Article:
Ami
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12 Nov 2009, 5:20 pm

Of course I'm not looking for a diagnoses from a stranger on the internet. As I said in my post, I want opinions from people who do have the syndrome or opinions of people who live with someone who has it. I want reassurance that I'm on the right track. And from reading posts and things from this site, it sounded like an educated place to get some opinions and confirmations that I'm on the right track without consulting a doc first.

Thanks for your input! :)



12 Nov 2009, 10:33 pm

Sounds like he has self esteem issues and social anxiety.

At least he does care about you because he asks you what's wrong. What I don't understand is you thought he was a jerk but you stayed with him so there must have been good things about him you liked?
I know how annoying it is when people keep asking you what's wrong when nothing is wrong, I get that from my husband and he isn't an aspie. I also used to get it at one of my old jobs and it was annoying.

He could be overloaded with empathy or emotions when he sees you in pain so he has to leave the situation. Lot of aspies like to be left alone when upset and stuff vs normal people like to be comforted. I don't understand how can people listen or be touched when upset. I am always pushing my husband off and get angry if he doesn't leave me alone when I tell him so. Even he couldn't seem to grasp that I want to be alone. Well he has gotten better at it now I think. He finally got the concept.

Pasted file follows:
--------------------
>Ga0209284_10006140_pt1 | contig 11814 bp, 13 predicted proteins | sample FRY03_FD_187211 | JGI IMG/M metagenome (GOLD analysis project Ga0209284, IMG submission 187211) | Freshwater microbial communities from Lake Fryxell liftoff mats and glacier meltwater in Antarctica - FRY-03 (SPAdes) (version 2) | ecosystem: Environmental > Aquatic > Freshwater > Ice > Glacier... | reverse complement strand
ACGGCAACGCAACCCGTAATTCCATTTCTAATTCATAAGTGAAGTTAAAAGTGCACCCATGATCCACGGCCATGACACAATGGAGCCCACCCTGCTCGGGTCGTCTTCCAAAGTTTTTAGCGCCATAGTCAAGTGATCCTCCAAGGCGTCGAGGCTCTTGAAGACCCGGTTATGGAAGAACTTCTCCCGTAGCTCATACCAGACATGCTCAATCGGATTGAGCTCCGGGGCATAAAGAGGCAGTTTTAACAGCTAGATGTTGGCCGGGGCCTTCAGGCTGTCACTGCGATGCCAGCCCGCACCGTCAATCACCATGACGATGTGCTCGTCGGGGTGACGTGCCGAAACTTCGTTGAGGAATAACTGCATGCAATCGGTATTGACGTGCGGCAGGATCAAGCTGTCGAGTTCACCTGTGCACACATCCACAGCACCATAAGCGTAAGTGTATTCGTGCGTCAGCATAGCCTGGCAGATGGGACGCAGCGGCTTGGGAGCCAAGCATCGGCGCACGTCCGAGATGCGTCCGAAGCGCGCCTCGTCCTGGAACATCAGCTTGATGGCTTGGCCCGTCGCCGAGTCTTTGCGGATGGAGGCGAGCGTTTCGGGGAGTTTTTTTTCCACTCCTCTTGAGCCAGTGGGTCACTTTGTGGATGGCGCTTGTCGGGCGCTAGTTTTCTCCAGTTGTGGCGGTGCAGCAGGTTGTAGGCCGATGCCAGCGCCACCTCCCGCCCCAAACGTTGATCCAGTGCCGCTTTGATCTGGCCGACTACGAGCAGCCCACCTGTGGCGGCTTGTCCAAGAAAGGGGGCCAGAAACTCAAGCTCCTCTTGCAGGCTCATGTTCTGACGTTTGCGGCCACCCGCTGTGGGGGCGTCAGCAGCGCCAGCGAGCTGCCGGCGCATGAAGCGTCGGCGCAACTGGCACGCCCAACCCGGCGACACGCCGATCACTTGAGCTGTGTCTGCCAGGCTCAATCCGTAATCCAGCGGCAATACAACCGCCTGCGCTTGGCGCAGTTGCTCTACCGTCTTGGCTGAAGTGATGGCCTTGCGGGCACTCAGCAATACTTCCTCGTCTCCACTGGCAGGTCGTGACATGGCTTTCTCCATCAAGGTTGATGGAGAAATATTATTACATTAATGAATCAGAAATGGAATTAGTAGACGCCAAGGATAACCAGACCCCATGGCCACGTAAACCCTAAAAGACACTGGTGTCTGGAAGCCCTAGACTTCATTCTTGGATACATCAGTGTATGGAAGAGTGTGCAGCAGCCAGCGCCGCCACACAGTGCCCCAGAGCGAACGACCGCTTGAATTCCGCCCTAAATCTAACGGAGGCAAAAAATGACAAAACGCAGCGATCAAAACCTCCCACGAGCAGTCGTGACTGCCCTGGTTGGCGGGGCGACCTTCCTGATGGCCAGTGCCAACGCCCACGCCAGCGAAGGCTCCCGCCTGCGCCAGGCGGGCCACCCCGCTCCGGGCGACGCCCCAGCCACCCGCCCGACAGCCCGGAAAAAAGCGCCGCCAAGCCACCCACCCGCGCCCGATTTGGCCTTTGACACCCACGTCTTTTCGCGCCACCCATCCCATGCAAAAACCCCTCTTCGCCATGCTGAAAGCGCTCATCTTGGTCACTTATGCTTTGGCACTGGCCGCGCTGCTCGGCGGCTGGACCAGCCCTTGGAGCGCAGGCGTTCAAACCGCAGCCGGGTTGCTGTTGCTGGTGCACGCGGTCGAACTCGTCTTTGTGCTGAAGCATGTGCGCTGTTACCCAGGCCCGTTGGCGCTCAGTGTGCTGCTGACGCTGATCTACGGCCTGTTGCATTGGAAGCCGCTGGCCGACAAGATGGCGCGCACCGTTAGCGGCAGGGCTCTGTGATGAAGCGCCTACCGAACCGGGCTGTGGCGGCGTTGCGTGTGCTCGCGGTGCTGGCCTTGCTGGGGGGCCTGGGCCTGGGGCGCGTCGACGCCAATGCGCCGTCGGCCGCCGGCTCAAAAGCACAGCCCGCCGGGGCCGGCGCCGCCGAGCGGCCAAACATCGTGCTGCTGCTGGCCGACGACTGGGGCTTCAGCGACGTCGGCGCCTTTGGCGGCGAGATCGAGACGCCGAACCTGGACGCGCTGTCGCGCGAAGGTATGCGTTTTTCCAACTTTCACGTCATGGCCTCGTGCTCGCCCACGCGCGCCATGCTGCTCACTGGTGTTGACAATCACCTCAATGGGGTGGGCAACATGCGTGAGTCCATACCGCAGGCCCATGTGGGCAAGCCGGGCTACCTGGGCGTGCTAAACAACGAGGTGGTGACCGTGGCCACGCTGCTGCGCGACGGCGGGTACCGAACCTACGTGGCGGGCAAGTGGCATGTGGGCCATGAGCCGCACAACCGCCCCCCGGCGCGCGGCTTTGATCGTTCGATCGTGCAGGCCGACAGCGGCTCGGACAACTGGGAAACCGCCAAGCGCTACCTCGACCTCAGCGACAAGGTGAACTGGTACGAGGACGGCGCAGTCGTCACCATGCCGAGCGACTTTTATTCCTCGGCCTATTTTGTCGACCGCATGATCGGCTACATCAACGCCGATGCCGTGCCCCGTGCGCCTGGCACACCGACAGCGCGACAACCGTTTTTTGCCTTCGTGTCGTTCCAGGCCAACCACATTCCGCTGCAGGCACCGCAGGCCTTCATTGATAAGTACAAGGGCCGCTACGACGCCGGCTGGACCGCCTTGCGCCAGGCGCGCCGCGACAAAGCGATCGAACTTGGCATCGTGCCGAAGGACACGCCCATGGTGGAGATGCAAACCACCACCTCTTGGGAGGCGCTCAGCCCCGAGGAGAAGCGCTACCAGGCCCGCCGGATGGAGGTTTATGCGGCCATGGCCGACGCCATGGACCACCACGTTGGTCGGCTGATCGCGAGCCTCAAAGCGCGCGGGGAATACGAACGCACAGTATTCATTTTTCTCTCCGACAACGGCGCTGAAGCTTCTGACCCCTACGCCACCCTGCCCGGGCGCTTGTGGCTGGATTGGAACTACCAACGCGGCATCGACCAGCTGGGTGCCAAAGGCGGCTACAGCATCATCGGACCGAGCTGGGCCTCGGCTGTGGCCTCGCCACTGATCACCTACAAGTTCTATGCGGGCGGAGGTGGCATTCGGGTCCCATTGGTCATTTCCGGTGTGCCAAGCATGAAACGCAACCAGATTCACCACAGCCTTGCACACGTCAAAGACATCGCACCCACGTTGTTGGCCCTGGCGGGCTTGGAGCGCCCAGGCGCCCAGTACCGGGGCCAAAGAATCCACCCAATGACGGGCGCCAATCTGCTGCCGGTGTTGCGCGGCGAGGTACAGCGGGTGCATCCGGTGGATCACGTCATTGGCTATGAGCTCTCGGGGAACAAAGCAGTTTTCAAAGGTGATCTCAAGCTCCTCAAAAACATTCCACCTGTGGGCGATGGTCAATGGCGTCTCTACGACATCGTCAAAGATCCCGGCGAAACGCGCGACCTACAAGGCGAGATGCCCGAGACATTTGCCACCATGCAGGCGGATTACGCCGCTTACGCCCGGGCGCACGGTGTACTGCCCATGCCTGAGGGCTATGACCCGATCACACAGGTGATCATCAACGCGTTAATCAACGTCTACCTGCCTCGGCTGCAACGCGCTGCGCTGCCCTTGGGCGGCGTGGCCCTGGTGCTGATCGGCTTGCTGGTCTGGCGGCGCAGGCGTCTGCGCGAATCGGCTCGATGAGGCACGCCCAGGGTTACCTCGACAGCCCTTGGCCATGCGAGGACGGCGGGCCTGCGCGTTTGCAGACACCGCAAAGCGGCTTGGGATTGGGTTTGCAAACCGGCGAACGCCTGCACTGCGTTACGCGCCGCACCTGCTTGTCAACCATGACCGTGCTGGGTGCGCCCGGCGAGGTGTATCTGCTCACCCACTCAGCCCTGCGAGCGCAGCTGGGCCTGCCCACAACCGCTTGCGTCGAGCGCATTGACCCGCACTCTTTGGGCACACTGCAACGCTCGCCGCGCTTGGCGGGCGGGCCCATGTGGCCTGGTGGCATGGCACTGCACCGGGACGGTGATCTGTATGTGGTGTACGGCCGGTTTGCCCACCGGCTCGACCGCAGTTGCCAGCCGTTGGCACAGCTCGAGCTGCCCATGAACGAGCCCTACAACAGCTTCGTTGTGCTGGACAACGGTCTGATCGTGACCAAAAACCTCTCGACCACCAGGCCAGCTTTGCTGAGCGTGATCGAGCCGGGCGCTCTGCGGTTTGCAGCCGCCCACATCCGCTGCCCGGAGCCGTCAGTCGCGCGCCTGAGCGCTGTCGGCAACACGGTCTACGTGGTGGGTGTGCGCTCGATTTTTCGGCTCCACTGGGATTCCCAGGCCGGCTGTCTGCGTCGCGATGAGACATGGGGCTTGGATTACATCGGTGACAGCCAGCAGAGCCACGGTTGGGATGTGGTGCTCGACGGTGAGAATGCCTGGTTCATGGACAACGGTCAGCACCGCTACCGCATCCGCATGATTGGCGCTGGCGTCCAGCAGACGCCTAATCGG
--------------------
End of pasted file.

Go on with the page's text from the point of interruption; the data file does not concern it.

flutter
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13 Nov 2009, 7:22 am

I'm gonna agree with Willard. There's a plethora of evidence suggesting you might be on to something. This in no way constitutes a formal diagnosis.

Talk to him about it, gently.

If you don't think he would be comfortable with the conversation, perhaps pick up a book on the topic (there are plenty) and leave it in conspicuous places while you're reading it - not guaranteed, but he might see it and start asking you questions.



Ami
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13 Nov 2009, 8:04 am

Spokane_Girl wrote: